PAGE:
Posted by Rod Gillis at Tuesday, 13 October 2015 at 5:48pm BST

I'm sorry, Rod, but we are not going to agree. I do think that careful scholarship can be both iconoclastic and edifying. But I also think it can be too protective of one's own "truths". Justin Martyr (100-165) is a perfect example of how Christianity, very early, laid claim to the Jewish scriptures. Justin says to Trypho: “They are contained in your Scriptures, or rather, not yours, but ours.” This is representative Christian hermeneutics, evident even in Paul. The tradition was cemented by the fourth century, as Chrysostom's Adversus Judaeos homilies testify, of which this is a small taster:

"But do not be surprised that I called the Jews pitiable. They really are pitiable and miserable. When so many blessings from heaven came into their hands, they thrust them aside and were at great pains to reject them. The morning Sun of Justice arose for them, but they thrust aside its rays and still sit in darkness. We, who were nurtured by darkness, drew the light to ourselves and were freed from the gloom of their error."

Further along Chrysostom says, clearly referring to Romans:

"They were the branches of that holy root, but those branches were broken. We had no share in the root, but we did reap the fruit of godliness. From their childhood they read the prophets, but they crucified him whom the prophets had foretold.

Gregory Baum writes, in his Introduction to Ruether’s “Faith and Fratricide”:

“What the encounter of Auschwitz demands of Christian theologians ... is that they submit Christian teaching to a radical ideological critique. Their task is to discern the trends in the Church’s teaching that legitimate Christian power over others and have destructive effects on Jews (and other groups of men and women). Is such a radical reinterpretation of the gospel possible? Is it possible to purify the Christian message of its anti-Jewish ideology without invalidating the Christian claims altogether? This is the frightening question.”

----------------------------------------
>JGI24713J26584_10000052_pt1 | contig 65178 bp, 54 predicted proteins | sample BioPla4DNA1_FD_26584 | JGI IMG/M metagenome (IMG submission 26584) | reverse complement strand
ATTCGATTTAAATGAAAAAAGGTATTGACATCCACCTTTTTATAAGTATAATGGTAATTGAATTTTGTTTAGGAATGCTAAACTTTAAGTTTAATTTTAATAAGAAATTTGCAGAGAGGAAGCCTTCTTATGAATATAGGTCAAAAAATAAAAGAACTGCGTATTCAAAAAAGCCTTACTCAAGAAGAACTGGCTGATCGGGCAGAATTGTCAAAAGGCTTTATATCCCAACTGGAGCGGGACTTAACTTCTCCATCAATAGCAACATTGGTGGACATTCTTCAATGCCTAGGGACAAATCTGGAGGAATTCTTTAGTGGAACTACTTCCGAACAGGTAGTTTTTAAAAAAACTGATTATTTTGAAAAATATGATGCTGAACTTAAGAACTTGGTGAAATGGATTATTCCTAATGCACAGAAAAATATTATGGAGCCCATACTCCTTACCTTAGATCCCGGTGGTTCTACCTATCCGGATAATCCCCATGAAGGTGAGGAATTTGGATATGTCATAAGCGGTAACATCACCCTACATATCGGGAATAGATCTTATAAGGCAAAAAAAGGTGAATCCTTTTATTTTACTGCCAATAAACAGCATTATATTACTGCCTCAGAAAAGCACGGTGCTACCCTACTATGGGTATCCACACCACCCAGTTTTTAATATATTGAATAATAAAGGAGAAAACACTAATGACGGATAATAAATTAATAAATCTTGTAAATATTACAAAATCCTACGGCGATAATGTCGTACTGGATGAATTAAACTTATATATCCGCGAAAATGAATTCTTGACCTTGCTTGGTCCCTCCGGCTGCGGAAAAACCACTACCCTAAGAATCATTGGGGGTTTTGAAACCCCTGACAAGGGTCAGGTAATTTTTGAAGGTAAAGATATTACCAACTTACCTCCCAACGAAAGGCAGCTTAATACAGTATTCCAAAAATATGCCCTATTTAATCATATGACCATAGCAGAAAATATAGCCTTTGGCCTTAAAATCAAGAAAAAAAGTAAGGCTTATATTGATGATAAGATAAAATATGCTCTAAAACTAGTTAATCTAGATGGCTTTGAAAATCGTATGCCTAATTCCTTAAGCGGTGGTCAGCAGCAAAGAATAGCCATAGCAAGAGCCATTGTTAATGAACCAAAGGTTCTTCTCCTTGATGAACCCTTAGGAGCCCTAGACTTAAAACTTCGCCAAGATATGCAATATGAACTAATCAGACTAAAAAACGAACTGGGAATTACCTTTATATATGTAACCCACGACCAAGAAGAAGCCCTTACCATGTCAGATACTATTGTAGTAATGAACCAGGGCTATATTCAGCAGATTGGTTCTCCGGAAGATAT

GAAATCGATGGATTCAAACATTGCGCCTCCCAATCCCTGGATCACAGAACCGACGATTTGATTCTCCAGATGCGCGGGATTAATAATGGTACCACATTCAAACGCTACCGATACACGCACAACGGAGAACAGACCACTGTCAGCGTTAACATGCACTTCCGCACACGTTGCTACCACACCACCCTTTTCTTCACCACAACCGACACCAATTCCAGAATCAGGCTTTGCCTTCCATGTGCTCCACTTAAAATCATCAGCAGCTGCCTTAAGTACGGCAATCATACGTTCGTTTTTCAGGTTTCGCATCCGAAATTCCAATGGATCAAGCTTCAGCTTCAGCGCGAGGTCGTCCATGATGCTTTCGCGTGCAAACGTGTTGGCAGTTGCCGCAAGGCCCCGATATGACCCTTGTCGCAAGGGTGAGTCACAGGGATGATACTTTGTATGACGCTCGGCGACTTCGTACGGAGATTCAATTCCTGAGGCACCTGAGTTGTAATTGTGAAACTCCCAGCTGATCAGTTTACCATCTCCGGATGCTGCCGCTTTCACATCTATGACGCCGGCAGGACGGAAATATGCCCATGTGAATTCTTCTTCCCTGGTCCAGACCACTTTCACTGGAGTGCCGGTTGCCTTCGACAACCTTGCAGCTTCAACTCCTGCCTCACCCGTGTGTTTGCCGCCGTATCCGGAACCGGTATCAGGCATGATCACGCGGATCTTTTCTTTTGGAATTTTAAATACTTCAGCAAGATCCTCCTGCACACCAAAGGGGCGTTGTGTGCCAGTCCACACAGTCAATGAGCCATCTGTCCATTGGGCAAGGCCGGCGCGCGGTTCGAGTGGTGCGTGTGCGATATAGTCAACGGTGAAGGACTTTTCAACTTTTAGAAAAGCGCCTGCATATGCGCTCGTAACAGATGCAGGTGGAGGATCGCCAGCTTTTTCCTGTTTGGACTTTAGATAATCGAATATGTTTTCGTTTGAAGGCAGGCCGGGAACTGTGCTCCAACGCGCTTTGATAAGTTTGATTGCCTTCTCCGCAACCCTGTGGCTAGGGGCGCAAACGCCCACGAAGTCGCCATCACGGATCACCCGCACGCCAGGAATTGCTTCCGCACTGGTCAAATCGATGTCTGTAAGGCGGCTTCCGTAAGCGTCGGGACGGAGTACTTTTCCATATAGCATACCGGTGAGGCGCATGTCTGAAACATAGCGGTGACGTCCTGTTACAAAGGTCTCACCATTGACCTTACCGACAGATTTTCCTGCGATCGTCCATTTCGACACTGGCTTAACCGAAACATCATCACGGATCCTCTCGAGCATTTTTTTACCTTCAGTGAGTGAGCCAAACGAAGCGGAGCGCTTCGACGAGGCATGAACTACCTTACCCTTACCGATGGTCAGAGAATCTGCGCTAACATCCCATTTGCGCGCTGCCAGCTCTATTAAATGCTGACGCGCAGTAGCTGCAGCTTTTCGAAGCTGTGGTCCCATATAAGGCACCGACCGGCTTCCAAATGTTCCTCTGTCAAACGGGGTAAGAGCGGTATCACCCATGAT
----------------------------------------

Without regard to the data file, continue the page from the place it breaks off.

This remains to be done. And, as Ruether says: “In actuality, the adversos Judaeos tradition represents the overall method of Christian exegesis of the Old Testament. ... It was virtually impossible for the Christian preacher or exegete to teach scripturally at all without alluding to the anti-Judaic theses.”

It seems to me impossible not to raise questions as to the legitimacy of this hermeneutical tradition - the fountainhead of so much horror and hatred.

Posted by Eric MacDonald at Tuesday, 13 October 2015 at 8:22pm BST

@ Eric, "I'm sorry, Rod, but we are not going to agree." Agreed. I will close with this. The Chrysostom example is well known to anyone who has looked at this issue. No disagreement there. Gregory Baum, on the other hand, I have some passing familiarity with. Baum's presentation is much more attentive to the complexities of the issue than your argument presents.

If you wish to argue that a particular type of Christian hermeneutic has been used in the service of Christian anti-Semitism I don't think any reasonable person would deny that. However, Reuther, whom I have also read, goes too far.

"It seems to me impossible not to raise questions as to the legitimacy of this hermeneutical tradition - the fountainhead of so much horror and hatred." This is an example of ideological overstatement.

No, we share with Judaism a sacred literature.

And I would add, that the New Testament itself in many ways examples a kind of Jewish literature. The main protagonist is Jewish, the conflict he was involved in was an internal Jewish conflict, the sub-strata of the issues are first century Jewish issues, many of them, as Jewish scholars point out, are developed against the religious controversy of first century Palestine at the edge of the second temple epoch. The main metaphor of the kingdom of God, the midrash like infancy narratives, the rabbinical argument style of Paul, some of the exegetical techniques used by NT writers with regard to the Hebrew scriptures, the so called letter of James, the parables and similitudes, the style of the so called Lord's Prayer, all very Jewish.

No, Christians will continue to treat the Old Testament as sacred literature. We could no more set it aside than we could set aside the New Testament. All of which makes Gregory Baum's question truly poignant.

Posted by Rod Gillis at Tuesday, 13 October 2015 at 11:34pm BST